From Toulouse we made our way east towards the walled city of Carcasonne – a UNESCO World Heritage site. We have played the board game, Carcasonne, so the kids were familiar with the name, but I don’t think they ever quite anticipated how truly magical it is. Walking along the walls and ramparts was absolutely wonderful, but as many others before us have pointed out, the central part of the city is completely overrun with tourist shops selling all manner of things. The kids were highly critical of this, but when I asked them what should otherwise be there, no simple answer was put forward. We talked about the need for a city such as that to generate revenue in order to maintain itself and there was subsequently general agreement that perhaps capitalizing on the tourist trade might be the only viable option.
Time and distance mean nothing to good friends. It just gives you more to catch up on.
Who would have thought that we would have not one, but two old friendships to reconnect with in Toulouse? Continue reading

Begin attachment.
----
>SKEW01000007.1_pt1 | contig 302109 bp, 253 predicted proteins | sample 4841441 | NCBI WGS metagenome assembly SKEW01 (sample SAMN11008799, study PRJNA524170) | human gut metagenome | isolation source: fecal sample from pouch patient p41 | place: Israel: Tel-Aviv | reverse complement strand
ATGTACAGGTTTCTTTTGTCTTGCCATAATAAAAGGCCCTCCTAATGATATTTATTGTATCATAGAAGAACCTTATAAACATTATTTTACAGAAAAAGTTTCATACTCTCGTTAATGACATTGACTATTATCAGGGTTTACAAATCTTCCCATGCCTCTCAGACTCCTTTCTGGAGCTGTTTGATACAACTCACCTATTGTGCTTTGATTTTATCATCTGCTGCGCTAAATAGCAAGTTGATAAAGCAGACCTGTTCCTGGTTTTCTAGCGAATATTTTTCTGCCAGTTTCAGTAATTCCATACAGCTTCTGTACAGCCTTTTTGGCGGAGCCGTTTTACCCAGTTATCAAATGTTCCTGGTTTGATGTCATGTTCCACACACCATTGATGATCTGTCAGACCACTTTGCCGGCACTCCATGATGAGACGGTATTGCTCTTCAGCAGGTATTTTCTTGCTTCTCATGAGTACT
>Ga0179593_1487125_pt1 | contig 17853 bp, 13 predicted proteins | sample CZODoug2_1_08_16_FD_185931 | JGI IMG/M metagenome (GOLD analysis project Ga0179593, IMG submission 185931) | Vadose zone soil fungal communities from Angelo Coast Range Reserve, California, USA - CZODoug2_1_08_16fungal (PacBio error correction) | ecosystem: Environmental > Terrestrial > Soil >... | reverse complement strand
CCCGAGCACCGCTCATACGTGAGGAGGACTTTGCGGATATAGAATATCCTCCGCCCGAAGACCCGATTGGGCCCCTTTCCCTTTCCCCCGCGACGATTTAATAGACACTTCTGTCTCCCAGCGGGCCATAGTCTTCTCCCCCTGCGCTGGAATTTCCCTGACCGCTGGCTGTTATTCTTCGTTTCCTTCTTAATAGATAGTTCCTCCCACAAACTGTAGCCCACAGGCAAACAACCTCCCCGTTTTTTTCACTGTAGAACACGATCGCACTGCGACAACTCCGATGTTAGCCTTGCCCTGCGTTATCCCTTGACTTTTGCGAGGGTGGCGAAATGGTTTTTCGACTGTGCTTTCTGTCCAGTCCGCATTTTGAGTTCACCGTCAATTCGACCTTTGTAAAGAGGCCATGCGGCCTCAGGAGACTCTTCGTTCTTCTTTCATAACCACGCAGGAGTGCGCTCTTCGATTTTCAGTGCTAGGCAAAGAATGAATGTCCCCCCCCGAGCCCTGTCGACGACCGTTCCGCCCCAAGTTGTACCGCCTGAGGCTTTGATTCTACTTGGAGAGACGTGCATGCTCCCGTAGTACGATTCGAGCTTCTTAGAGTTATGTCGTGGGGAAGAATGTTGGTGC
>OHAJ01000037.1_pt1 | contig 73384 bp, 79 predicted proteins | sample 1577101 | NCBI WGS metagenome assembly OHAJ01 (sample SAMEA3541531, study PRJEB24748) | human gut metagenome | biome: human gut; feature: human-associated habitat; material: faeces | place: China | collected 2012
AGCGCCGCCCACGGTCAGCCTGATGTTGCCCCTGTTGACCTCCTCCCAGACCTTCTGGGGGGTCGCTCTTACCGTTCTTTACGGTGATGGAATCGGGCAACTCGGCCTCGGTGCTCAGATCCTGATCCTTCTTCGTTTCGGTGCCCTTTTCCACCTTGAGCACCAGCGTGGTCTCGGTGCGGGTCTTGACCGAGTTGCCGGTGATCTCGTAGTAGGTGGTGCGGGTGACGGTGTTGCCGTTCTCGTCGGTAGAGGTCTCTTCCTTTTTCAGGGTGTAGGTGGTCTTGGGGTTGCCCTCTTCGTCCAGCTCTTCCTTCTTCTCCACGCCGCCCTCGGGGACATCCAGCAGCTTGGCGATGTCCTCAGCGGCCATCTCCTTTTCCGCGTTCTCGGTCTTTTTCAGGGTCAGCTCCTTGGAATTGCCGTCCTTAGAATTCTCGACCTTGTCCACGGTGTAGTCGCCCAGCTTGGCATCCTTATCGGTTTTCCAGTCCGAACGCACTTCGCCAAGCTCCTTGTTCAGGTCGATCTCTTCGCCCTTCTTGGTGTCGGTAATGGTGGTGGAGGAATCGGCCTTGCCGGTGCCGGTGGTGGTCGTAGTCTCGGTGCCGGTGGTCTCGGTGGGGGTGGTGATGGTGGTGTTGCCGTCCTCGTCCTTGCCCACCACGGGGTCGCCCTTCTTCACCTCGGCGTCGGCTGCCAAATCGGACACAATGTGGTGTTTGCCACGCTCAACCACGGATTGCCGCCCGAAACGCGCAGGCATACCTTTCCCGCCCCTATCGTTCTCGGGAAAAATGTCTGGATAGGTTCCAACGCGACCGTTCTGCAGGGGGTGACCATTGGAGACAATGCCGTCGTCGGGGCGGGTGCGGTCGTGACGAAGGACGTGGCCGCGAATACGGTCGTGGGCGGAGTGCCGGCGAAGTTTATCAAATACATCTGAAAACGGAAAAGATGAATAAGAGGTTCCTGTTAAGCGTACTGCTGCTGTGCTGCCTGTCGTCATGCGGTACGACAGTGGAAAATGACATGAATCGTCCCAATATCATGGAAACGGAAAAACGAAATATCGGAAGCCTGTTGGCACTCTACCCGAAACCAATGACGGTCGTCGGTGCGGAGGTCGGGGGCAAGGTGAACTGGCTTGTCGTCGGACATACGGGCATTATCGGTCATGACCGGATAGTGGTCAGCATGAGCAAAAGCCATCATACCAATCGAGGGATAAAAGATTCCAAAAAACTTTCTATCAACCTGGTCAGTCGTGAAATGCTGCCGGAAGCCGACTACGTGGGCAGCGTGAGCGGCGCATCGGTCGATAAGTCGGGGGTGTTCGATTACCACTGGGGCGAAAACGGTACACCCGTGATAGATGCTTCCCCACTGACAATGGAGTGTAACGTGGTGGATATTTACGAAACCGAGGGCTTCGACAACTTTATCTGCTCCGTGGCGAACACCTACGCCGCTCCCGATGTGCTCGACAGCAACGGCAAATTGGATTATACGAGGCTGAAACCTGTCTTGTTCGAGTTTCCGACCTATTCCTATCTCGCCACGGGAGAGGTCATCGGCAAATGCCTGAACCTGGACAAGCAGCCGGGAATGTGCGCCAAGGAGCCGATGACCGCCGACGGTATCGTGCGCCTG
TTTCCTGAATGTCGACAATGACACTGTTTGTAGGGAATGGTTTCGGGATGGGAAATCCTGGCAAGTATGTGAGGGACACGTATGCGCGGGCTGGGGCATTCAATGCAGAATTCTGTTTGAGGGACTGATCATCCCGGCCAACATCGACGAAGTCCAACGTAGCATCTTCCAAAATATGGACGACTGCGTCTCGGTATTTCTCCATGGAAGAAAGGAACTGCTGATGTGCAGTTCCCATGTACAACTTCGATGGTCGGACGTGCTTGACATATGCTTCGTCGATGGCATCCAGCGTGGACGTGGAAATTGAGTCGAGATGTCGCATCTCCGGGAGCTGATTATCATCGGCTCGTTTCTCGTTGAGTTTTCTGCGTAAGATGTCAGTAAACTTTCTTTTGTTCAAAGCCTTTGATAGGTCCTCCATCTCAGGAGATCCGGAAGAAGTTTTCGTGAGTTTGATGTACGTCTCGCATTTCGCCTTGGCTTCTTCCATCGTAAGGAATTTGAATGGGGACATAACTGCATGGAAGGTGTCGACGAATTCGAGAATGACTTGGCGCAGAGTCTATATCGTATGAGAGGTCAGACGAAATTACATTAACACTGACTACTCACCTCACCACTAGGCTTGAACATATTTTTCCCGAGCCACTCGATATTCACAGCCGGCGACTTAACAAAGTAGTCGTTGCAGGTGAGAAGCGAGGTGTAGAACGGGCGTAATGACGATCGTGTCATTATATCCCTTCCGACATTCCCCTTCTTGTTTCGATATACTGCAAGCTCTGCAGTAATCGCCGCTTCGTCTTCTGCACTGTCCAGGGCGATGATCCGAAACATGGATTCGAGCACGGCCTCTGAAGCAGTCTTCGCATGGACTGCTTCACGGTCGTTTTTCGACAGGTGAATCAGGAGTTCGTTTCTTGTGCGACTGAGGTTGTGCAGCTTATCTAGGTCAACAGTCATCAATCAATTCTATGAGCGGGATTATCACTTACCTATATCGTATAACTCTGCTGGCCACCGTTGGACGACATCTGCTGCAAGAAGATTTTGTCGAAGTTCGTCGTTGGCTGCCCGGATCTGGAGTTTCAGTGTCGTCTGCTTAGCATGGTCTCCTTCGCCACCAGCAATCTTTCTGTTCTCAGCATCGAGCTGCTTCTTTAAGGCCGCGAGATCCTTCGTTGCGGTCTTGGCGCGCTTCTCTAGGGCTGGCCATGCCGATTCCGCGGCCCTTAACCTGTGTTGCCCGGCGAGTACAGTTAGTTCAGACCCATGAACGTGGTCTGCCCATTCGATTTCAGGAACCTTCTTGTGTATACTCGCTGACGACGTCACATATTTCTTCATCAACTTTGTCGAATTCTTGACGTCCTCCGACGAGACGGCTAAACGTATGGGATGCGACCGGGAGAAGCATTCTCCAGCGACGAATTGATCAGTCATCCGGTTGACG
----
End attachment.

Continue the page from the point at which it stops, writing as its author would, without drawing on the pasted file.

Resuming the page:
The beauty of France is that everywhere we go, we find interesting buildings and sites. Case in point is the little town of Trélazé, just outside of Angers, we stumbled upon when looking for a place to stay. Not a town that would otherwise have drawn our interest, we were intrigued to learn that it was famous for its blue slate. Extensively used throughout the region, it could be seen on the roofs, paths and in the garden walls of the houses and chateaus for which the Loire Valley is famous. Continue reading
I have had quite a lot of experience with ice cream in Toronto, but it is nowhere near as good as the ice cream in France (mostly Paris). My first ice cream cone was in Paris at Berthillon on Ile St. Louis. Sadly we did not get a picture of the ice cream cone.
North from Paris, from a one room apartment and millions of people to a large stone farmhouse in the tiny village of Villers Chatel near Arras in the northeast of France. It was bliss – from shared space to our own private bedrooms. Our Servas hosts, Elizabeth and Michel, fearing that we spoke no French, had invited their bilingual cousin Andre (30 years ago he lived in Quebec) to dinner that evening. We had a wonderful meal together and pored over maps to plan an 18 km bike route to the memorial at Vimy Ridge. Continue reading
We knew Paris and France would be chock full of things to do, but we’ve had hardly a moment to catch our breath, let alone write a blog.
There’s something about leaving that makes you appreciate the place where you are. Every stroll down the street, every trip to the local stores, every meal with friends, and indeed every chance encounter. We love our neighbourhood.